Flying in the wind (Part 2 of 2)

Last issue’s article dealt with high wind flight preparations and takeoff. Now we’re going to cover the “fun” part.

Once aloft in windy conditions, it is even more important than ever that you have a flight plan that will deliver you to the largest open areas available at landing. The flight part of a high wind adventure is actually quite fun. However, it takes many hours of experience and lots of confidence to enjoy the ride to it’s fullest. Most pilots tend to be preoccupied with the landing  prospects and the flight is not a central focus.

This is especially true when the flight involves paying customers. Unknown passengers, who are expecting a tranquil float in the air, place an enormous additional burden on the pilot. The pilot must maintain his/her composure throughout the flight and instill the feel of confidence no matter what the prospects of the landing might be. Whereas, if the passengers are friends and in reasonable physical shape, the pilot can sometimes be more “honest” and share the dilemma facing the flight crew. The ability to share this intensity provides much relief for the pilot.

One of the differences in windy flight is that objects arrive faster than normal and landing fields shrink. These differences are usually assimilated by the pilot after a short while in the air. In fact, this mental adjustment is so natural that sometimes the pilot doesn’t recognize that surface conditions have become windy and that preparations will be necessary for a high wind landing. It is very important that the determination that this is a windy flight be made somewhere along the journey before the landing approach.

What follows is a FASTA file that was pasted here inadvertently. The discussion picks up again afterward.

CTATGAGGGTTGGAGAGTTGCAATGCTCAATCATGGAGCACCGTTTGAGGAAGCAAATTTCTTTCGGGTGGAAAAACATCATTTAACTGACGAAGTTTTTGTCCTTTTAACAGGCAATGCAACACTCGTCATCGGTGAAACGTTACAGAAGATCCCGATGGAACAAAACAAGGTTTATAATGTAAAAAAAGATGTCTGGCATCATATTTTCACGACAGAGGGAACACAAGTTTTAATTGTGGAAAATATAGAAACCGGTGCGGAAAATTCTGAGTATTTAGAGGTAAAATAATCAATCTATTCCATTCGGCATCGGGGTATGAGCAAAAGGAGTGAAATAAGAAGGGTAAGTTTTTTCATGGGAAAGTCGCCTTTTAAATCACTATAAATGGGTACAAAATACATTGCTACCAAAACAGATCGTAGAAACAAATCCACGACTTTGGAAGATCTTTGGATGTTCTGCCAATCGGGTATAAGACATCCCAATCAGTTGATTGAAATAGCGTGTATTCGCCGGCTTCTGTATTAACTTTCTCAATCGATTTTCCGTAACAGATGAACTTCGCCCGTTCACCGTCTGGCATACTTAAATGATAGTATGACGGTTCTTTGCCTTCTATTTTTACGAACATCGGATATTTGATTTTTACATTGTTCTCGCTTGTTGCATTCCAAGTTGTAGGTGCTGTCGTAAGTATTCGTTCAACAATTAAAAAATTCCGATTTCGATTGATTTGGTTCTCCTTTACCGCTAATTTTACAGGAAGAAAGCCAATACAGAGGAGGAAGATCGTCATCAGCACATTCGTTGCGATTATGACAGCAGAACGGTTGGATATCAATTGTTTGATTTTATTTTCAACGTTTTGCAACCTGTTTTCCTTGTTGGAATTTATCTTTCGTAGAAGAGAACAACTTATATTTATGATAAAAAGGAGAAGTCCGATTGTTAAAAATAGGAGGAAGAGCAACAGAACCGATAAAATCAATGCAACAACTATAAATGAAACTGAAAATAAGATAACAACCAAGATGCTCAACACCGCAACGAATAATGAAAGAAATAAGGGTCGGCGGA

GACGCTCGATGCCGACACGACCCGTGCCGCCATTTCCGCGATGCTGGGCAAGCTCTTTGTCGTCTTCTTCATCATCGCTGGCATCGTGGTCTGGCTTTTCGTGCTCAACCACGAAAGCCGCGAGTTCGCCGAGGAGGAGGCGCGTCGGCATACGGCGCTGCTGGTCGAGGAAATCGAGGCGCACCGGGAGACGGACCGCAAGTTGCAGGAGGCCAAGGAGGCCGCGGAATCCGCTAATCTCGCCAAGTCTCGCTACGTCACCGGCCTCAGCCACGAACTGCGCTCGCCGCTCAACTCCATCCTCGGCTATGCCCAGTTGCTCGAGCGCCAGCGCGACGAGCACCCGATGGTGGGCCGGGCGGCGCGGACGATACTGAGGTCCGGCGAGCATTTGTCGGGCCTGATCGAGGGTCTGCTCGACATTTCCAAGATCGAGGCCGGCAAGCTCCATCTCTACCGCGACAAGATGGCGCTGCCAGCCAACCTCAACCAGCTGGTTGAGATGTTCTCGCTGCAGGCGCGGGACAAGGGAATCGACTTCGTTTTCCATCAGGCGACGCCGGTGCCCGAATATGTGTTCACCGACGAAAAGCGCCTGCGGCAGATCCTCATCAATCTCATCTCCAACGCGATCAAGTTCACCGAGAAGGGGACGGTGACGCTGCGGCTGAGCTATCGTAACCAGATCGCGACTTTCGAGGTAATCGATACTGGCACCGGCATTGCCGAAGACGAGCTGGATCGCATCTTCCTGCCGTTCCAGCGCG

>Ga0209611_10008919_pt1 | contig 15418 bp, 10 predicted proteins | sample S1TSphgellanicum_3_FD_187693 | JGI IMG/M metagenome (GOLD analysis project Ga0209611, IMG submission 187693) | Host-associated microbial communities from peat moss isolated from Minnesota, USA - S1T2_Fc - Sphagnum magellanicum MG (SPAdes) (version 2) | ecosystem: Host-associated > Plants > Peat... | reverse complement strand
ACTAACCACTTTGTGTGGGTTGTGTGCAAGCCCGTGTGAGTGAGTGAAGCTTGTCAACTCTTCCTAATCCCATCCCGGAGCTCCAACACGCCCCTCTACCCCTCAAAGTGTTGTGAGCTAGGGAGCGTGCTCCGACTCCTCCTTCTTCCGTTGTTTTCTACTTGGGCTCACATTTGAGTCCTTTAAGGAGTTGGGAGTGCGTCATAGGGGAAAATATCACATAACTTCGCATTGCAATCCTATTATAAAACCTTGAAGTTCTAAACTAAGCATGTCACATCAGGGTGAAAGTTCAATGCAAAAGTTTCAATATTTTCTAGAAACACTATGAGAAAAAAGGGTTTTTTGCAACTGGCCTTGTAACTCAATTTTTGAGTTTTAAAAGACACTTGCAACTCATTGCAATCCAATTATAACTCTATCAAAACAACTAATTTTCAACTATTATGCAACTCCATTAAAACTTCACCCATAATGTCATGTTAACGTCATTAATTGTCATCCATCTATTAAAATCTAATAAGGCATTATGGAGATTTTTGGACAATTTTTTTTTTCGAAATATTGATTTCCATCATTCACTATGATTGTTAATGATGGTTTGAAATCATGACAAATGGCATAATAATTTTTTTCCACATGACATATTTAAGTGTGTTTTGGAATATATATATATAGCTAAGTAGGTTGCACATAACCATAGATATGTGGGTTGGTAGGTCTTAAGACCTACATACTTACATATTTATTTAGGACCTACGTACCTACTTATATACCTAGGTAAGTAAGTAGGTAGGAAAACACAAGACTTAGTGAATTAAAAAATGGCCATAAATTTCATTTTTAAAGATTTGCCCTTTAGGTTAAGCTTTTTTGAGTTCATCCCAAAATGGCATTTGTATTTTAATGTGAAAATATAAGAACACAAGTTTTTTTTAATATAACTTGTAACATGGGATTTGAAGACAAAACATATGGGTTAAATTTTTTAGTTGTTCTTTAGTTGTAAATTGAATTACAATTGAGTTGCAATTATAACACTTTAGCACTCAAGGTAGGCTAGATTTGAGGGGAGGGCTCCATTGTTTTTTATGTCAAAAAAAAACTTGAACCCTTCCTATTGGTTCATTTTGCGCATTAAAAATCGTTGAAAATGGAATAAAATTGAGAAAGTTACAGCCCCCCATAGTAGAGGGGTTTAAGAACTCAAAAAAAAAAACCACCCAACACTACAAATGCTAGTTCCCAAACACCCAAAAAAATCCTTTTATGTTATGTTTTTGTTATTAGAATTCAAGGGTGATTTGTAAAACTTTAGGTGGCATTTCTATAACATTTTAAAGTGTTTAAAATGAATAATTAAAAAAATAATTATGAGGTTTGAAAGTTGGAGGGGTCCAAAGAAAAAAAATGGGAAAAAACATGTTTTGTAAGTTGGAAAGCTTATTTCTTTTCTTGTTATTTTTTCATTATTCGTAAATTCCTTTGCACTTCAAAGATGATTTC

Flight in higher winds would seem to be similar to flying in calmer winds. Once the mental adjustment of obstacle closure rates was assimilated, the pilot would adjust his/her burn sequences to compensate. However, there are a few key differences. Wind friction with the ground creates varying degrees of turbulence especially at lower levels. Turbulence causes unexpected movements up and down as well as sudden cooling of the envelope and subsequent (quick) descents.

The only defense against these sudden moves is to keep your “buffer” a little larger than normal. What I mean by “buffer” is that space that you leave as a safety zone between you and an obstacle as you approach. It is also crucial that you use a burn sequence that includes short but steady control burns when approaching obstacles. This technique allows for quicker recognition of any outside forces acting on the balloon and subsequent timely reactions to downdrafts.

This brings us to the “High Wind Landing”. Much has been written about this subject. I read somewhere that the majority of insurance claims are a result of injuries sustained in windy landings. I don’t doubt it. The fundamentals of a high wind landing are simple. Pick the biggest area you can get to, use a low angle of approach to the target area or the highest obstacle in front of the target, flare before hitting the ground if possible, rip out and hang on. There are several additional steps to this process, but those are the essential items of the landing execution.